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Hughes started a Change.org petition aiming to get advertisers to stop their relationship with BuzzFeed after noticing that it produced a video called “The Perfect Weekend For An Introvert” that featured what she says is a sequence extremely similar to her own in “How To Be An Introvert—According to Tumblr Ep 1” where the star sits watching video on her computer in a rapid sequence of days without moving.
Hughes’s outcry has motivated other creators to speak out, rallying on blog posts like one from Kat Blaque, who explained that during her interactions with BuzzFeed its staff asked her to work on idea generation without any compensation. The hashtag #StopBuzzThieves also began making inroads on social media.
BuzzFeed has perviously settled copyright cases when it’s used photographs without permission, but the concept of idea theft is murky. The petition has 1,915 signatures at press time; on it Hughes calls out other content in addition to her own. The first is the Will It Waffle site compared to BuzzFeed series Can You Waffle It. However, neither corners the market on waffle content, and another well-known YouTuber, Jackson Bird, also produces “Will It Waffle” videos independently. Such is the case in these recent situations: YouTubers like the Fine Bros. ran into issues within the creator community when they tried to restrict the use of their React-style content through a network, resulting in their retraction of the project.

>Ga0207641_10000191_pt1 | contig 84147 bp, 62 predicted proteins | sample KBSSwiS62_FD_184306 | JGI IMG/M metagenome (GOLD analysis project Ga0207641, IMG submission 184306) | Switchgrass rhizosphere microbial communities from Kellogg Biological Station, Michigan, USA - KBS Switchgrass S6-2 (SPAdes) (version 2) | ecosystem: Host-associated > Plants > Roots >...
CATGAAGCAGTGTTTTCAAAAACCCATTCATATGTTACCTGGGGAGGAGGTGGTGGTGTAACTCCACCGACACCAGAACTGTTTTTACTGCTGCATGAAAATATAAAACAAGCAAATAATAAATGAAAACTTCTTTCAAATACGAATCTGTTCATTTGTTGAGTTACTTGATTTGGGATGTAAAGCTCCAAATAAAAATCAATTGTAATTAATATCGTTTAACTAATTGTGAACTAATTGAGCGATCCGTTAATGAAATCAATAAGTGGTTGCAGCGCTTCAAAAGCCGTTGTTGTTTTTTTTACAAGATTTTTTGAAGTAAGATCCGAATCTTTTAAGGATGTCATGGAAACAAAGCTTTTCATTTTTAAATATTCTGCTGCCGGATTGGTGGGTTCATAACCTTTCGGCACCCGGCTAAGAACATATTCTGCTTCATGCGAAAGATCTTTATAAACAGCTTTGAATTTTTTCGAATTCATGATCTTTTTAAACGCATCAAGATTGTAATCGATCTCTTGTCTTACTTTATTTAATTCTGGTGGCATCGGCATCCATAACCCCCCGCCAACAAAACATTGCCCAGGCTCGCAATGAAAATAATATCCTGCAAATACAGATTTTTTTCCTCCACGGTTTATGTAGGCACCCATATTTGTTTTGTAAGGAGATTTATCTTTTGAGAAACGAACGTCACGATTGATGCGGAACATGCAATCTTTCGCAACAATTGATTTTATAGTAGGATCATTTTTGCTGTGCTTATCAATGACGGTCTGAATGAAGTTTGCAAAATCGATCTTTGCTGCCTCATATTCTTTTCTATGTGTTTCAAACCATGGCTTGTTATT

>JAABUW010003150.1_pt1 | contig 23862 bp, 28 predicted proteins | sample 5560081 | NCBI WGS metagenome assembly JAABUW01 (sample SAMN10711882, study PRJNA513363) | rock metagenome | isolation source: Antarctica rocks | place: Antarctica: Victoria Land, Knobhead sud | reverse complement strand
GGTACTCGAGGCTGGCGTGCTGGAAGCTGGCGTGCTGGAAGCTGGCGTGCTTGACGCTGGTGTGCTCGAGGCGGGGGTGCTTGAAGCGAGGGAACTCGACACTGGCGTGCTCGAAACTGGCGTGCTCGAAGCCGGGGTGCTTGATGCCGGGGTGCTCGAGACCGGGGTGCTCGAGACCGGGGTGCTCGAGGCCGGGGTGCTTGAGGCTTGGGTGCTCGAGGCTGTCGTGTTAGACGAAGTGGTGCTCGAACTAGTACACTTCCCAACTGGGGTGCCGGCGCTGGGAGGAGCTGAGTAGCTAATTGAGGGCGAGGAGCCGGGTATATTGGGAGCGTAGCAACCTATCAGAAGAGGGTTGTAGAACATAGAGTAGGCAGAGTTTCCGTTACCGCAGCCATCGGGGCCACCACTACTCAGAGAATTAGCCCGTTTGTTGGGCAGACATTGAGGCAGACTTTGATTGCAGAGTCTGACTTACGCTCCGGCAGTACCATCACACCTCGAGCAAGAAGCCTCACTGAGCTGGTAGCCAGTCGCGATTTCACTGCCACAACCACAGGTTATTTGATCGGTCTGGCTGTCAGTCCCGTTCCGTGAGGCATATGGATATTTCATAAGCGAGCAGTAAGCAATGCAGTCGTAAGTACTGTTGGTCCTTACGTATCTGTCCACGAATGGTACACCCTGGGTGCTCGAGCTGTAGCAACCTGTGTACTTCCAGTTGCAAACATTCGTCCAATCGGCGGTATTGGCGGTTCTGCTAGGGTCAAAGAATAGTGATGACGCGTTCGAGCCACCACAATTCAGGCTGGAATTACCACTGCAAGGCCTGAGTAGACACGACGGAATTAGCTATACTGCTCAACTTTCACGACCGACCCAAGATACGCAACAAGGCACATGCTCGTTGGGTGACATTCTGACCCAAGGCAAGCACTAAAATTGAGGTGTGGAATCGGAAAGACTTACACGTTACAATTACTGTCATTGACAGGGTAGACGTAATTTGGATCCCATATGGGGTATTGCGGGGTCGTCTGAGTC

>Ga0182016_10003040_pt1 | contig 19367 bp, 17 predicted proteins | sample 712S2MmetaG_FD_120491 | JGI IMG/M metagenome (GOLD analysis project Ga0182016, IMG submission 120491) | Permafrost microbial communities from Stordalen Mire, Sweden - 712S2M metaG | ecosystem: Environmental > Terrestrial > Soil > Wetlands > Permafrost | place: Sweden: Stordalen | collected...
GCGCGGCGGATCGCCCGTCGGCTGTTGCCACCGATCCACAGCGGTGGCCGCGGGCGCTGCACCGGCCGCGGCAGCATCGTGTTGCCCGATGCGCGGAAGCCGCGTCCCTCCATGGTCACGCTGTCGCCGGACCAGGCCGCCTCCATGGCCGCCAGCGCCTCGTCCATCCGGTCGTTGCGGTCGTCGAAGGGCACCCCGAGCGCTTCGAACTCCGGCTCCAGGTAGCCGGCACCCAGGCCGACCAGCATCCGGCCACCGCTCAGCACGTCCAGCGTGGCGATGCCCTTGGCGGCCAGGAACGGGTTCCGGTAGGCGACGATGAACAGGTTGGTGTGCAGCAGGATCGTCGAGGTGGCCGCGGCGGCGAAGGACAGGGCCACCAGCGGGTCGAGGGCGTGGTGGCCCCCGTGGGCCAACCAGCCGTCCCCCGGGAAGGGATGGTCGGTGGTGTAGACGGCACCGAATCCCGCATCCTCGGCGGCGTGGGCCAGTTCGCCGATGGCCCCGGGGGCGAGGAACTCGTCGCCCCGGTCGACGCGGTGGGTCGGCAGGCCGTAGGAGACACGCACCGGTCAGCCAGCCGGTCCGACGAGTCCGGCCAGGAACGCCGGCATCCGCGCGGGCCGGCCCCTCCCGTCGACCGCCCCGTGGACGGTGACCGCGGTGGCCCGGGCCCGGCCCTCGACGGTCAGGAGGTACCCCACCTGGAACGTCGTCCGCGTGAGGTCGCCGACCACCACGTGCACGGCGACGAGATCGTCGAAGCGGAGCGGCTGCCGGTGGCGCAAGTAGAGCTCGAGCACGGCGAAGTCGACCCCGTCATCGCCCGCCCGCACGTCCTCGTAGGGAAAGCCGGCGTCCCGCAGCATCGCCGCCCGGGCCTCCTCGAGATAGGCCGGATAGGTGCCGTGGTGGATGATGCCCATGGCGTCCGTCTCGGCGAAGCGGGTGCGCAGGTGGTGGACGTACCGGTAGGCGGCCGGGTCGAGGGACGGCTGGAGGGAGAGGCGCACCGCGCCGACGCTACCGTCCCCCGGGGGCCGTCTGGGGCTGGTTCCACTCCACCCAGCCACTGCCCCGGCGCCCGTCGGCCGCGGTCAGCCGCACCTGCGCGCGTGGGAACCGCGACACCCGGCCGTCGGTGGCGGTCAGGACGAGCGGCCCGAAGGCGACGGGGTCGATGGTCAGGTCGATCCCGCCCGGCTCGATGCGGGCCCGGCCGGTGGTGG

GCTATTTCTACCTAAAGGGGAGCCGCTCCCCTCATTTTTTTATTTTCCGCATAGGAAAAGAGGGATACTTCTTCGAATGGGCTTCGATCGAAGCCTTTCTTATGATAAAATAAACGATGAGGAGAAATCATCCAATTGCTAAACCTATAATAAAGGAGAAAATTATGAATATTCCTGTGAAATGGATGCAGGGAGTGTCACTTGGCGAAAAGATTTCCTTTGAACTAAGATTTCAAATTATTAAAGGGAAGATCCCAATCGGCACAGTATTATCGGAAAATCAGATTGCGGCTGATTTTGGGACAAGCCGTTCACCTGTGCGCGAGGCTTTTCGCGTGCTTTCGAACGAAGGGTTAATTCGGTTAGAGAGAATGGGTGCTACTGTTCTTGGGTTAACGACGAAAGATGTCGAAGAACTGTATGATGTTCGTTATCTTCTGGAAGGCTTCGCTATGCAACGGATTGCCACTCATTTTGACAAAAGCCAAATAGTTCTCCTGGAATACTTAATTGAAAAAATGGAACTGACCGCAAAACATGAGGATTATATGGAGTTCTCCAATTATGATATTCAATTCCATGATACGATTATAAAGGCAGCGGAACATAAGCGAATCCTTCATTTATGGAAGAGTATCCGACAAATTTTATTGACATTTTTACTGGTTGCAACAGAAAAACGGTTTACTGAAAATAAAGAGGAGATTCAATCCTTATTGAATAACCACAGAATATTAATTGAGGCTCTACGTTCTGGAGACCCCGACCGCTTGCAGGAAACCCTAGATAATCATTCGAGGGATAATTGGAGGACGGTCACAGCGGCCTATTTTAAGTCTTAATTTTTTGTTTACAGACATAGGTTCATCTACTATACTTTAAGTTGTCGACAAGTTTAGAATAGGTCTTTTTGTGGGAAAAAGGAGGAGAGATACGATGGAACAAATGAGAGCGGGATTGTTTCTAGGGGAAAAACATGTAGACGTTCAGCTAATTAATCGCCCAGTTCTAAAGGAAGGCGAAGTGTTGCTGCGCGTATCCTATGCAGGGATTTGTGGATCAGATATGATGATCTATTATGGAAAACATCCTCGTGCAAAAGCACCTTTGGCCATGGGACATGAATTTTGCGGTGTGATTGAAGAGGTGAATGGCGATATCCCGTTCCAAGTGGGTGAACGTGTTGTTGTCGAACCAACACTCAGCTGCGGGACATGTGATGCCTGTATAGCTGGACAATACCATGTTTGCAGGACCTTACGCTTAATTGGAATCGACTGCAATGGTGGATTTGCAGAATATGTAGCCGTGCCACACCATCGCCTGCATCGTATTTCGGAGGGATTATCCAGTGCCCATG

We reached out to both Hughes and BuzzFeed for comment on the issue, we will update this article with any response.
A former YouTube reporter for the Daily Dot, Rae Votta has more than a decade of experience in the digital and entertainment industries. Her work has appeared on AOL, Huffington Post, Out Magazine, Logo, VH1, Current TV, Billboard, and NYMag. She joined Netflix in 2016.